Thinking about a late spring jaunt to New Orleans? Opening just about when spring turns to summer is a new exhibition of Mississippi-born artist Andrew Bucci's watercolors. From May 30 to June 27, 2010, Cole Pratt Gallery will show Bucci's mid-century "Face" paintings including works not previously seen by the public.

For new readers, here's a little Bucci synopsis from some of my past posts.

[Andrew Bucci, a mid-century figure courtesy Cole Pratt Gallery.]

[Andrew Bucci Untitled Face (1950s) Oil/Paper, 11 x 8.5 inches. Courtesy Cole Pratt Gallery.]

Cole Pratt Gallery director, Erika Olinger, explains that the mid-century era was the heyday for a style of Bucci's work that was abstracted yet still somewhat representational. In later decades his paintings became deconstructed, and great examples of his range can be seen here and here. Many collectors respond to the Fauve-like hues that are ever-present in the 1950s pieces.

[Black-and-White Andrew Bucci's framed in a room decorated by Melissa Rufty.]

In 2009, at age 87, Bucci was chosen to receive the Mississippi governor's Lifetime Achievement Award for the arts. Influences over the years have encompassed Matisse, Japanese woodblock prints, and noted Southern artist and teacher, Marie Hull.

Today his paintings can be seen in museums as well as chic cottages (design blog enthusiasts probably remember the bold Southern guest room done by New Orleans decorator Melissa Rufty with one of his colorful figures, or the Bucci watercolors flanking Gerrie Bremermann's entry hall mirror). Look for more of his work in the following collections:

Smithsonian Archive of American Art
Lauren Rogers Museum of Art
Meridian Museum of Art
Mississippi Museum of Art
New Orleans Museum of Art
The Ogden Museum of Southern Art


Music for the Eyes

[©Taschen from Alex Steinweiss, The Inventor of the Modern Album Cover, 2010.]

I once saw a makeover show on HGTV (I'm guessing it was Kenneth Brown's reDesign) that involved a couple's dispute over the husband's vast record collection. The wife, and quite a few television viewers, probably assumed that the interior designer would suggest banishing the albums, but instead he creatively incorporated rows of the colorful old record covers into the revamped room.

[Photo of books courtesy Lisa Borgnes Giramonti.]

I can't remember if the album edges were grouped by color, like Lisa's books above. As I recall the end result was very graphic, enhancing the interior. And the husband was thrilled because, not only were the records preserved, they became easily accessible on shelves.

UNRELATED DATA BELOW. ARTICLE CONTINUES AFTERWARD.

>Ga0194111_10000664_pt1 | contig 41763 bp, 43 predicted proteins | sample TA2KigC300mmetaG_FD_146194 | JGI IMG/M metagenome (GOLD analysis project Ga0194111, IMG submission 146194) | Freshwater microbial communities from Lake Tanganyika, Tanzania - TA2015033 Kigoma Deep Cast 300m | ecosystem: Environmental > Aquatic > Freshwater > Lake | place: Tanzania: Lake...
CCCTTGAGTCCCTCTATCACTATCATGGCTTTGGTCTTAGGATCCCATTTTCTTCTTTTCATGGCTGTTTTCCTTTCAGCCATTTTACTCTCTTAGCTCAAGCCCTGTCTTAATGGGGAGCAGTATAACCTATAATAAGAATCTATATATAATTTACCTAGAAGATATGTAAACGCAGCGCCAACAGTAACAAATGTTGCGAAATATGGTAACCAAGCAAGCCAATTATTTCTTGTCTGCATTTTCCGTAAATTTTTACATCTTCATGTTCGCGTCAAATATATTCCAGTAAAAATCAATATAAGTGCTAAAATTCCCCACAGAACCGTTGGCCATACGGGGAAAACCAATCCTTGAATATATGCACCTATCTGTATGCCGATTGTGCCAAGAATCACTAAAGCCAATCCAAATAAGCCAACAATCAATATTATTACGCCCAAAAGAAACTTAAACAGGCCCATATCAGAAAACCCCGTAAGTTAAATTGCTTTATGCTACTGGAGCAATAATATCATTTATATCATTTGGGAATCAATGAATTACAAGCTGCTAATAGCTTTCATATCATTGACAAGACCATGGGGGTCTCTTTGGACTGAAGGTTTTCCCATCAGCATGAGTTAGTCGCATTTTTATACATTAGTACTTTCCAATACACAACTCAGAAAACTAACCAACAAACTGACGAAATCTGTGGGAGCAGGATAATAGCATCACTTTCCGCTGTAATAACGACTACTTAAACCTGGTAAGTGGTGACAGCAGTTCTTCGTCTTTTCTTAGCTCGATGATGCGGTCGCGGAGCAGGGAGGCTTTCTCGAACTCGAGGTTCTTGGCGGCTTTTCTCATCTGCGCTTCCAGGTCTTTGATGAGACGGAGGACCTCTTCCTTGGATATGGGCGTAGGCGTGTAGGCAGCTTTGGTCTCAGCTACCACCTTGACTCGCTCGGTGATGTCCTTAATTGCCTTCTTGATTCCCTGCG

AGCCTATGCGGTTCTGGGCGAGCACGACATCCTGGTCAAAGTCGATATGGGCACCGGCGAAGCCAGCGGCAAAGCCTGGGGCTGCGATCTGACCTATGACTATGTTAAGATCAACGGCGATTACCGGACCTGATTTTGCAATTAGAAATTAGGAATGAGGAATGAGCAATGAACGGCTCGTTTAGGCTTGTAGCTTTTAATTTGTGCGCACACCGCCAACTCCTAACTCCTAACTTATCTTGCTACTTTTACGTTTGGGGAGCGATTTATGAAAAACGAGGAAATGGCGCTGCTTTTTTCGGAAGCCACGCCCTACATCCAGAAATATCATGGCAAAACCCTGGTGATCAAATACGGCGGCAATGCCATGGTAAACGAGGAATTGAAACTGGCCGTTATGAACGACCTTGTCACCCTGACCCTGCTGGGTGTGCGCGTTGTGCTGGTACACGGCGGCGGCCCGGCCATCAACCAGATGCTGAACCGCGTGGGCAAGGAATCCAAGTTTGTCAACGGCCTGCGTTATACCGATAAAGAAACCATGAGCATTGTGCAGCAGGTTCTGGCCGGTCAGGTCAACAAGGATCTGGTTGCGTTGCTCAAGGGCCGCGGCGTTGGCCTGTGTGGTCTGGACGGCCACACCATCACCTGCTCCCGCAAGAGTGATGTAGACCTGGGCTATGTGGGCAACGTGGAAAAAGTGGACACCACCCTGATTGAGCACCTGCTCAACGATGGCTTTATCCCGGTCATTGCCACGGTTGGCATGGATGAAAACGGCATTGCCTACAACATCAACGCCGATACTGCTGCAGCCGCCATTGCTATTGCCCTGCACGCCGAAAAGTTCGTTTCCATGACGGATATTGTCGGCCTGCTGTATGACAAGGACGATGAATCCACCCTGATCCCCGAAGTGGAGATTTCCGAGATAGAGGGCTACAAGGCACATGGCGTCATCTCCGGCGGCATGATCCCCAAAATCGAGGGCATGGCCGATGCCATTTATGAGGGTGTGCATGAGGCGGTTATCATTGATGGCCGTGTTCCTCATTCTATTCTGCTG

[©Taschen from Alex Steinweiss, The Inventor of the Modern Album Cover, 2010.]

Did you know that prior to 1940 LPs were sold in plain brown-paper-wrappers? I didn't. According to Taschen, when 23-year-old Alex Steinweiss became Columbia Records’ new art director, he proposed replacing the nondescript wrapping with arresting artwork. Columbia said yes to the novel idea and soon record sales skyrocketed by over 800 percent.

[©Taschen from Alex Steinweiss, The Inventor of the Modern Album Cover, 2010.]

A new collector's edition from Taschen celebrates Steinweiss, who literally is the inventor of the modern album cover. Today Steinweiss and his wife live in Florida, and earlier this month the artist was honored at the Ringling College of Art and Design.


Take a Look Around

[Japanese Shibori Nagoya Obi, circa 1930, tie-dyed silk. Available through Marla Mallett.]

[Japanese Maru Obi, circa 1920, silk. Available through Marla Mallett.]

"Take a look around, see what you like," was the advice Elaine (Frances McDormand) gave young William in Almost Famous.

She was talking about life -- the big picture -- but the words also apply to next week's event, Spotlight on Art. Just a reminder: the Artists Market set up on the campus of Trinity School, 4301 Northside Parkway in Atlanta, will offer 7,500 pieces of regional art, ranging in style from abstract to representational to folk. Admission is free and open to the public, and I've never experienced any pressure to buy (although last year I did happily make a purchase). So the market provides a laid-back environment in which to simply explore contemporary art.

[From a previous post, a detail view of a painting artist Annie Kammerer Butrus sent to Spotlight on Art, 2010. The full piece is 14" x 50" and is from her Peach Tree Trail series.]